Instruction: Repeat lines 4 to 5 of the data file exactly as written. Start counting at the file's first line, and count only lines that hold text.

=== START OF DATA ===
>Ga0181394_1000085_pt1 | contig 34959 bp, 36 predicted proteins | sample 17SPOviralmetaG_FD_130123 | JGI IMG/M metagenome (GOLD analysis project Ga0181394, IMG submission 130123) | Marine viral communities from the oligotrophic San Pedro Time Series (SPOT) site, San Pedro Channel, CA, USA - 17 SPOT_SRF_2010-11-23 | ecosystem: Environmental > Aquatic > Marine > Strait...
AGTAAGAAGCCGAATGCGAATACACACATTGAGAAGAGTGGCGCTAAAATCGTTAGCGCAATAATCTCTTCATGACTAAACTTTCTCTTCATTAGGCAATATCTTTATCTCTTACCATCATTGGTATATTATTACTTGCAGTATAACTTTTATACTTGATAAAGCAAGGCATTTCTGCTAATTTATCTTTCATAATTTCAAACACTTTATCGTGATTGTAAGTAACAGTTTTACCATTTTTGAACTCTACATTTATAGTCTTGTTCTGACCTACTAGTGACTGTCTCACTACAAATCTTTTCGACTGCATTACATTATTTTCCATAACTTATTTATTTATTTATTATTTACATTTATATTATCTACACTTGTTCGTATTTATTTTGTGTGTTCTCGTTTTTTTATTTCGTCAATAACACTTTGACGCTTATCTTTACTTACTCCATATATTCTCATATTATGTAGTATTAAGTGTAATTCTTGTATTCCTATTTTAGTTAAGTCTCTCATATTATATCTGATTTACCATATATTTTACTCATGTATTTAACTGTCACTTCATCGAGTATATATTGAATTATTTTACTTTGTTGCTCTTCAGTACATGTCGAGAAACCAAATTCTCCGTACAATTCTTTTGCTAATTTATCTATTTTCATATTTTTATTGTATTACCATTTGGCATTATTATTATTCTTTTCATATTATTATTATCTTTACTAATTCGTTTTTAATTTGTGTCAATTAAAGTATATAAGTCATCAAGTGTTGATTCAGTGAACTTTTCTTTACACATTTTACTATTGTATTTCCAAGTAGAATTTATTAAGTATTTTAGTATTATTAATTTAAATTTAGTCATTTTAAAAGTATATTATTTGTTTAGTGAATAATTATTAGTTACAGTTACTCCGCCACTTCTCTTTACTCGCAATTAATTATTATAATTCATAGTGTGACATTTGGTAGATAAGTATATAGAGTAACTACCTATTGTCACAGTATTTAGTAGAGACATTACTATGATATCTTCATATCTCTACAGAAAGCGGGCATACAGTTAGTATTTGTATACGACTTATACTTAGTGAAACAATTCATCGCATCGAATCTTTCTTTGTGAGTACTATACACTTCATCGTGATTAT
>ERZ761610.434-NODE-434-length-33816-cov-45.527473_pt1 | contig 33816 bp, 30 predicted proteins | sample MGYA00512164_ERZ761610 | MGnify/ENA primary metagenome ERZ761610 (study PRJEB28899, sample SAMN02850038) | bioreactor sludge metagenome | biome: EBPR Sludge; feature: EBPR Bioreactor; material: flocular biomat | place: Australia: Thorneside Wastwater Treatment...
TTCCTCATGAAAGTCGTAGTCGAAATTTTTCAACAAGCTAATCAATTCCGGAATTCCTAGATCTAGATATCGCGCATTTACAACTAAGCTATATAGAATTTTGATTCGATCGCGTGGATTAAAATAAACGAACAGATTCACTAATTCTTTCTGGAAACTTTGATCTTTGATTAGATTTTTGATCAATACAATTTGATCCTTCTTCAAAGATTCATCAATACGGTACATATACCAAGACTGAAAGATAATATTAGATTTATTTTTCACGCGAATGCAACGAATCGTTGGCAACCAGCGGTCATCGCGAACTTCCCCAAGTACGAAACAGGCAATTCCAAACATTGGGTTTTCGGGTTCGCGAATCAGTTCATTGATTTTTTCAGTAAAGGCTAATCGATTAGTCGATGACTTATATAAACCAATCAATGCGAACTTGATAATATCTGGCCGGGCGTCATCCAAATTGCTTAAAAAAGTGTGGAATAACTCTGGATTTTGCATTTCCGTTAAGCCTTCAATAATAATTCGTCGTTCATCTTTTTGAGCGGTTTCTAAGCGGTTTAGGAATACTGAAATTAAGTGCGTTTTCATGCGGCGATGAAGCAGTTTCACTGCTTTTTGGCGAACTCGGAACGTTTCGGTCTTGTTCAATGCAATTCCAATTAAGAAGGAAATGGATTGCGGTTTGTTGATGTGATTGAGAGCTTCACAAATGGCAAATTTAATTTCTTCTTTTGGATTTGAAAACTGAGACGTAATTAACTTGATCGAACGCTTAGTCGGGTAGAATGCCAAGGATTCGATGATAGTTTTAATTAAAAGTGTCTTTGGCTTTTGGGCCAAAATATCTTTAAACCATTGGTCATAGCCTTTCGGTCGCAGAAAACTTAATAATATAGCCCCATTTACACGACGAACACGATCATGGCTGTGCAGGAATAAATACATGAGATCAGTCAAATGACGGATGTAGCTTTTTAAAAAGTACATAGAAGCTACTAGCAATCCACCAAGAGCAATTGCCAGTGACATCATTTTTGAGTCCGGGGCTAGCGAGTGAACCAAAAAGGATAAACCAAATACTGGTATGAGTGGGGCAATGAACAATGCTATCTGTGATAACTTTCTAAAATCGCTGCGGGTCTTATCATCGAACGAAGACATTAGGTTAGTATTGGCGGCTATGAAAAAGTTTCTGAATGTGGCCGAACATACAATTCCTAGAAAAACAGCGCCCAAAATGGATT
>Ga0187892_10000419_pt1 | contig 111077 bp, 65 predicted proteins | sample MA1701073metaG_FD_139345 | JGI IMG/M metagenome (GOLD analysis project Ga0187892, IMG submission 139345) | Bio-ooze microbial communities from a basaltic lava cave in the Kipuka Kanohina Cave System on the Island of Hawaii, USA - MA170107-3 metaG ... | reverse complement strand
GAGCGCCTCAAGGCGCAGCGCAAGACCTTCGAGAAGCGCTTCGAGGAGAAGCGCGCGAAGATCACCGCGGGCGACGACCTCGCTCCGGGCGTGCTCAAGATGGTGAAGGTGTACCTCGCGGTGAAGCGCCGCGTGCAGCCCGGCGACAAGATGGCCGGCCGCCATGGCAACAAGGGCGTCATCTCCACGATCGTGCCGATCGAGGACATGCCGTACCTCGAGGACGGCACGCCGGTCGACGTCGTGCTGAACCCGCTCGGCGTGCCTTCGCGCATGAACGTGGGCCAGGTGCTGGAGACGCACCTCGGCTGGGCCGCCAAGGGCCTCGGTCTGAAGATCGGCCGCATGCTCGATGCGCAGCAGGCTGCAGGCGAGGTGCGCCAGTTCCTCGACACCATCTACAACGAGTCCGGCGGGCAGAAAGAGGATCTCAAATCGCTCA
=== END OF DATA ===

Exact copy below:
TTCCTCATGAAAGTCGTAGTCGAAATTTTTCAACAAGCTAATCAATTCCGGAATTCCTAGATCTAGATATCGCGCATTTACAACTAAGCTATATAGAATTTTGATTCGATCGCGTGGATTAAAATAAACGAACAGATTCACTAATTCTTTCTGGAAACTTTGATCTTTGATTAGATTTTTGATCAATACAATTTGATCCTTCTTCAAAGATTCATCAATACGGTACATATACCAAGACTGAAAGATAATATTAGATTTATTTTTCACGCGAATGCAACGAATCGTTGGCAACCAGCGGTCATCGCGAACTTCCCCAAGTACGAAACAGGCAATTCCAAACATTGGGTTTTCGGGTTCGCGAATCAGTTCATTGATTTTTTCAGTAAAGGCTAATCGATTAGTCGATGACTTATATAAACCAATCAATGCGAACTTGATAATATCTGGCCGGGCGTCATCCAAATTGCTTAAAAAAGTGTGGAATAACTCTGGATTTTGCATTTCCGTTAAGCCTTCAATAATAATTCGTCGTTCATCTTTTTGAGCGGTTTCTAAGCGGTTTAGGAATACTGAAATTAAGTGCGTTTTCATGCGGCGATGAAGCAGTTTCACTGCTTTTTGGCGAACTCGGAACGTTTCGGTCTTGTTCAATGCAATTCCAATTAAGAAGGAAATGGATTGCGGTTTGTTGATGTGATTGAGAGCTTCACAAATGGCAAATTTAATTTCTTCTTTTGGATTTGAAAACTGAGACGTAATTAACTTGATCGAACGCTTAGTCGGGTAGAATGCCAAGGATTCGATGATAGTTTTAATTAAAAGTGTCTTTGGCTTTTGGGCCAAAATATCTTTAAACCATTGGTCATAGCCTTTCGGTCGCAGAAAACTTAATAATATAGCCCCATTTACACGACGAACACGATCATGGCTGTGCAGGAATAAATACATGAGATCAGTCAAATGACGGATGTAGCTTTTTAAAAAGTACATAGAAGCTACTAGCAATCCACCAAGAGCAATTGCCAGTGACATCATTTTTGAGTCCGGGGCTAGCGAGTGAACCAAAAAGGATAAACCAAATACTGGTATGAGTGGGGCAATGAACAATGCTATCTGTGATAACTTTCTAAAATCGCTGCGGGTCTTATCATCGAACGAAGACATTAGGTTAGTATTGGCGGCTATGAAAAAGTTTCTGAATGTGGCCGAACATACAATTCCTAGAAAAACAGCGCCCAAAATGGATT
>Ga0187892_10000419_pt1 | contig 111077 bp, 65 predicted proteins | sample MA1701073metaG_FD_139345 | JGI IMG/M metagenome (GOLD analysis project Ga0187892, IMG submission 139345) | Bio-ooze microbial communities from a basaltic lava cave in the Kipuka Kanohina Cave System on the Island of Hawaii, USA - MA170107-3 metaG ... | reverse complement strand